“My dad always wore hats,” Garcia said.

His father, a lawyer that would dress up like a cowboy on the weekends, worked their family ranch in Sonora, Mexico. Garcia received his first hat when he was six years old, it was identical to his father’s light tan, 12X-Stetson. In his words, “A really good hat.”

An architect by trade, Garcia has always had an aptitude for creative fields.  Dabbling between urbanism, interior design and event-planning, Garcia’s studies and passions have taken him to extraordinary cities and schools from Monterrey to San Francisco, ultimately ending up at a wellness ranch in Sonoita. Around that same time seven years ago, his father passed.

“I knew that my job there had an expiration date, I knew that they were going to ask me to stay, but I was going to decline. And I knew that in the next six months I needed to think of what was my next move so I was like, ‘You know what? I think I want to design hats.’ I started designing them on AutoCAD and a couple of other programs. Then I think a trip to Ecuador, met with two factories and one of them was the golden one.” Thus, the inception of House of Hatters.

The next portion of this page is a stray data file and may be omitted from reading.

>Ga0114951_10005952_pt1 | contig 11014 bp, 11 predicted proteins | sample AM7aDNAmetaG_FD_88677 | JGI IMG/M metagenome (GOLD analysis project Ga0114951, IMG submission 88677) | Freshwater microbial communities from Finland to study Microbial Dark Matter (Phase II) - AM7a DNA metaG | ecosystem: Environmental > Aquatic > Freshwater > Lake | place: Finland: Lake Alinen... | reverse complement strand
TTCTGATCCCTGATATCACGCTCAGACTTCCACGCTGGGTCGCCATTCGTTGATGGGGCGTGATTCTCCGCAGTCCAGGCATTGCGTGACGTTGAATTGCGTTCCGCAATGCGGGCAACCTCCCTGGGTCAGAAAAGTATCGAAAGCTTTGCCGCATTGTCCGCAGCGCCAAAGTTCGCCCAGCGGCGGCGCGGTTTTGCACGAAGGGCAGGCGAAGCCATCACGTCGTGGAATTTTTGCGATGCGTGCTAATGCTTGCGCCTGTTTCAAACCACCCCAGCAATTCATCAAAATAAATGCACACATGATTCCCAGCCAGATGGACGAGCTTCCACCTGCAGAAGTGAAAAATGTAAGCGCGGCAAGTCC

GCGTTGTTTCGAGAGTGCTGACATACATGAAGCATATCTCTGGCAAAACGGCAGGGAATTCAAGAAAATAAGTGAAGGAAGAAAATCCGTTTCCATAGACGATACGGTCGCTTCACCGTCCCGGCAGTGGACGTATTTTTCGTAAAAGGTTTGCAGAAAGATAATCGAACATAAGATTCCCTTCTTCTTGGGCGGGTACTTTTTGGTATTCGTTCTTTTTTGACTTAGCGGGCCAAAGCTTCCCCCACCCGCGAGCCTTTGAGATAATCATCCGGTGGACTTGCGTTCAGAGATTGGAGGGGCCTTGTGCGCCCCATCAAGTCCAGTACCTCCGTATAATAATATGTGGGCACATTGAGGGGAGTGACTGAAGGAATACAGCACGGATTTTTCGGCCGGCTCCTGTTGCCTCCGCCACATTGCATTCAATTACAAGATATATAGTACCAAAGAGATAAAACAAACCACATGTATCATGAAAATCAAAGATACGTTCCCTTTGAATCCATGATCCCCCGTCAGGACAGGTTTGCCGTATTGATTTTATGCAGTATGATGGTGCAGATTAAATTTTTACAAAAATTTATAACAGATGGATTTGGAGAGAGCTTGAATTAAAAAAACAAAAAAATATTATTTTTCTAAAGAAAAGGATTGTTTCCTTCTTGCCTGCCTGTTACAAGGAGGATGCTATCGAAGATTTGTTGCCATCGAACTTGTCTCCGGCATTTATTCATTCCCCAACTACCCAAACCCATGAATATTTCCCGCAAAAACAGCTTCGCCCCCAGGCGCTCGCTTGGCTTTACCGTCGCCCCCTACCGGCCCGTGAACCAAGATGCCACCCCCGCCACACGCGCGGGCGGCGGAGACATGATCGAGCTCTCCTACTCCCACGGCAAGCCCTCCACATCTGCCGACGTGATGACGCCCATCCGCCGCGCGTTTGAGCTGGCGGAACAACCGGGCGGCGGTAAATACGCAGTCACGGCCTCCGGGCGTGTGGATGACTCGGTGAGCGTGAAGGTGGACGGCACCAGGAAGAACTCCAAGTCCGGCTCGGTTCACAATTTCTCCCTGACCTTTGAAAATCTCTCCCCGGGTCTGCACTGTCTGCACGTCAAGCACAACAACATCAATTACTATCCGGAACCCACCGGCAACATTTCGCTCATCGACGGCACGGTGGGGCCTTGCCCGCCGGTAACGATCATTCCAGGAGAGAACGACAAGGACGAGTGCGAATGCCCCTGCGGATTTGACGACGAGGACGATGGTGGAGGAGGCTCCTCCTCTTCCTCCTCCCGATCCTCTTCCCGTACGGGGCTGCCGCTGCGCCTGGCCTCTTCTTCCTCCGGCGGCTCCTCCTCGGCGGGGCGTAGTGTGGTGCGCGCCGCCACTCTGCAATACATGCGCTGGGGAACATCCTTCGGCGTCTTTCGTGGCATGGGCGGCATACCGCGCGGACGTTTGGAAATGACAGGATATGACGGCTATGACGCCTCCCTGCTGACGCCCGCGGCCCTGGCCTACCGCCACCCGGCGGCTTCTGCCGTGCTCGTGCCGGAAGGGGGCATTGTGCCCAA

Within six months, Garcia developed his first prototype. The “Arabella,” a red center dent, wide brim, cotton and polyester fedora, embellished with a jam-colored waxed denim hatband, a brass “Escapulario” cross pendant and turquoise hand-stitched “Parroquia” motif, named after his mother. 

Due to global travel restrictions because of the pandemic last year, Garcia was unable to take his usual “work” trip outside of the country, let alone crossing state lines so Garcia began taking little road trips around Arizona to get his creative juices flowing, focusing on the grounding aesthetic of the Southwest. 

Garcia’s artistic process is reflective of his mother’s traveling style. “We love food, we love exploring, we’re never in the hotel, we both have our cameras,” Garcia said. Still, today it is hard to imagine flight confirmations and visas, foreign ocean waves with piercing blue waters, cobble-stoned streets reminiscent of centuries old architecture, hand-crafted textiles of the brightest magentas, sizzling food on black cast-iron skillets and the milky sweet scent of coconuts.